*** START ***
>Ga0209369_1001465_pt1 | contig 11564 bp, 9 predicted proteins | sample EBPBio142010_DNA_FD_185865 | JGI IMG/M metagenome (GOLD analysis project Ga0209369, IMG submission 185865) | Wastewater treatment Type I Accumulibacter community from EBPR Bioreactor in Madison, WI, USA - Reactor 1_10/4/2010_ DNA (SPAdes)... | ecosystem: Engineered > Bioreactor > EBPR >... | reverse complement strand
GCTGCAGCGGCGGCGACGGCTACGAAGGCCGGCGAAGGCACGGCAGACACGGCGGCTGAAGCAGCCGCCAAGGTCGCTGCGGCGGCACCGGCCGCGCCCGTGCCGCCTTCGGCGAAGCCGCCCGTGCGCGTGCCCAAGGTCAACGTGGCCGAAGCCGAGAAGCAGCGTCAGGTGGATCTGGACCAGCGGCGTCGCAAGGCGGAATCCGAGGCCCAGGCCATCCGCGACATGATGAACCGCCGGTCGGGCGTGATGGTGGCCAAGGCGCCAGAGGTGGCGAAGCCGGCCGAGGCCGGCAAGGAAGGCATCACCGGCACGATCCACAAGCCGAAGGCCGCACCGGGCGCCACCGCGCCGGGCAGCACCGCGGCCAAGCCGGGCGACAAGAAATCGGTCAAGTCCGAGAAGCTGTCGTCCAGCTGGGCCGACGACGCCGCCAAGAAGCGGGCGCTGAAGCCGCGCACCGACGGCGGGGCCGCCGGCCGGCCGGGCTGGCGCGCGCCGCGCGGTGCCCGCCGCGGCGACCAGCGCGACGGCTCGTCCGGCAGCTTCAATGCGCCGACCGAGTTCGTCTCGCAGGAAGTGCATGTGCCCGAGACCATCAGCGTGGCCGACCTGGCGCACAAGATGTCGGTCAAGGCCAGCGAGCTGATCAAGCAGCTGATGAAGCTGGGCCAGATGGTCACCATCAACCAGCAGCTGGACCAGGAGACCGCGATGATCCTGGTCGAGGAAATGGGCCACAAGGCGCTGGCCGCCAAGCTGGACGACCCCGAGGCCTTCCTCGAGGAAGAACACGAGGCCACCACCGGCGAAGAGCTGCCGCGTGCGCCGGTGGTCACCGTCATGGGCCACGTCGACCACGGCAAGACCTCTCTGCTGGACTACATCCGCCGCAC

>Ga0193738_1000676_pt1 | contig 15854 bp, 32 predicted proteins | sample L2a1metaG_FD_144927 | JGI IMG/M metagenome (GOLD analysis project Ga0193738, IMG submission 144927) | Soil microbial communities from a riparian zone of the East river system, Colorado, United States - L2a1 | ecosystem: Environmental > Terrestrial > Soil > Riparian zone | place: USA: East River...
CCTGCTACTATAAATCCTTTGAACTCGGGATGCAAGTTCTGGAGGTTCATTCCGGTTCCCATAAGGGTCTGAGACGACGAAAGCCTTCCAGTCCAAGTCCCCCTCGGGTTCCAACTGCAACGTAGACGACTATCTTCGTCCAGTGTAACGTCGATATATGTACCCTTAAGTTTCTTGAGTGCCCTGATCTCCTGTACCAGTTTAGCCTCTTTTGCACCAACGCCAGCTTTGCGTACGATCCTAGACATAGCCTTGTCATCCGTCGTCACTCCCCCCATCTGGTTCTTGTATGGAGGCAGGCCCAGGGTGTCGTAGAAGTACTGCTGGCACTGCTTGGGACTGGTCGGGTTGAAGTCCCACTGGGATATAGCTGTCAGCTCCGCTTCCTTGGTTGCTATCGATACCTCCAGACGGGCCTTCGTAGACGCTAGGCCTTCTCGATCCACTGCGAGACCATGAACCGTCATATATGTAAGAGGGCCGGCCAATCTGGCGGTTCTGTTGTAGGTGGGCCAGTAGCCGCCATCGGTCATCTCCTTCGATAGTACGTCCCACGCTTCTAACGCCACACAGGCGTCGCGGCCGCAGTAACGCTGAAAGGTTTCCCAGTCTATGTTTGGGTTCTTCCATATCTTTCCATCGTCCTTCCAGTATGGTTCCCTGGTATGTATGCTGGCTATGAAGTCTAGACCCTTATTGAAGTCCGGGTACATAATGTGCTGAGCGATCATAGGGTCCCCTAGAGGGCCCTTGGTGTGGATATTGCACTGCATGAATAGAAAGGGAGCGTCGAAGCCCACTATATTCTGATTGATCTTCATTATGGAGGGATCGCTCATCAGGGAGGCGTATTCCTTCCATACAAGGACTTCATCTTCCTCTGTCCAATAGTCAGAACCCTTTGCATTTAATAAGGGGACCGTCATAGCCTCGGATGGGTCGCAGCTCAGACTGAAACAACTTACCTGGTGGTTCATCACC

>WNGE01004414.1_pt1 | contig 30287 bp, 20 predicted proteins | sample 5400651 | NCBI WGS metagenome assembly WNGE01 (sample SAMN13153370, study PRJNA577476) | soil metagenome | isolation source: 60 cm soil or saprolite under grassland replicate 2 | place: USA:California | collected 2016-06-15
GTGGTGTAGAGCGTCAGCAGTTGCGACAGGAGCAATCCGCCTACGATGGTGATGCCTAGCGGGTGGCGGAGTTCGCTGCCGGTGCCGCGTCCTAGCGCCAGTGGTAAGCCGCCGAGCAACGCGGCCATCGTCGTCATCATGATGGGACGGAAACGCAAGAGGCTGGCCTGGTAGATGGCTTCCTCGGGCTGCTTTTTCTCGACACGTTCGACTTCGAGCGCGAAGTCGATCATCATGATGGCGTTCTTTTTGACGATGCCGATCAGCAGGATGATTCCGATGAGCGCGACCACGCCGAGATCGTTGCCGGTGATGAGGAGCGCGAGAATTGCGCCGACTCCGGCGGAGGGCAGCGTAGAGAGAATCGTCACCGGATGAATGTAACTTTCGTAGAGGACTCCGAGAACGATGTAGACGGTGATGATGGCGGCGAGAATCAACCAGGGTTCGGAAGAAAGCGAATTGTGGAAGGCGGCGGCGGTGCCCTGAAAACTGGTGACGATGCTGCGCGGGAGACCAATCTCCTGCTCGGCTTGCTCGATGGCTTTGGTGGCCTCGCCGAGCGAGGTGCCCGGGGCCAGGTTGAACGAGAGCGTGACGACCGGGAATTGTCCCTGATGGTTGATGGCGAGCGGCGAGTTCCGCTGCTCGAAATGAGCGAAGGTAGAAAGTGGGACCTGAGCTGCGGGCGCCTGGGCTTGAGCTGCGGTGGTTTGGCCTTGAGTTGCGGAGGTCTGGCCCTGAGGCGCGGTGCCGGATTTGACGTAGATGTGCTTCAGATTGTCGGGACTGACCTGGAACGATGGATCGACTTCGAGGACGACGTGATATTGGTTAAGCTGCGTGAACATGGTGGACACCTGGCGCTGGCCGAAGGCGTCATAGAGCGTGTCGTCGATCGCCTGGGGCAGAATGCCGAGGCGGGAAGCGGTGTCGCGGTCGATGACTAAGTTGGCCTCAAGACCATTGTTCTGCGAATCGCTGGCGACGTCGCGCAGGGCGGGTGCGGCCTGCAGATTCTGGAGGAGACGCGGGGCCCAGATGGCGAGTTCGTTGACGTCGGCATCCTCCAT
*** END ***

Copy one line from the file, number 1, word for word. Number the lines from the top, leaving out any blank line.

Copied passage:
>Ga0209369_1001465_pt1 | contig 11564 bp, 9 predicted proteins | sample EBPBio142010_DNA_FD_185865 | JGI IMG/M metagenome (GOLD analysis project Ga0209369, IMG submission 185865) | Wastewater treatment Type I Accumulibacter community from EBPR Bioreactor in Madison, WI, USA - Reactor 1_10/4/2010_ DNA (SPAdes)... | ecosystem: Engineered > Bioreactor > EBPR >... | reverse complement strand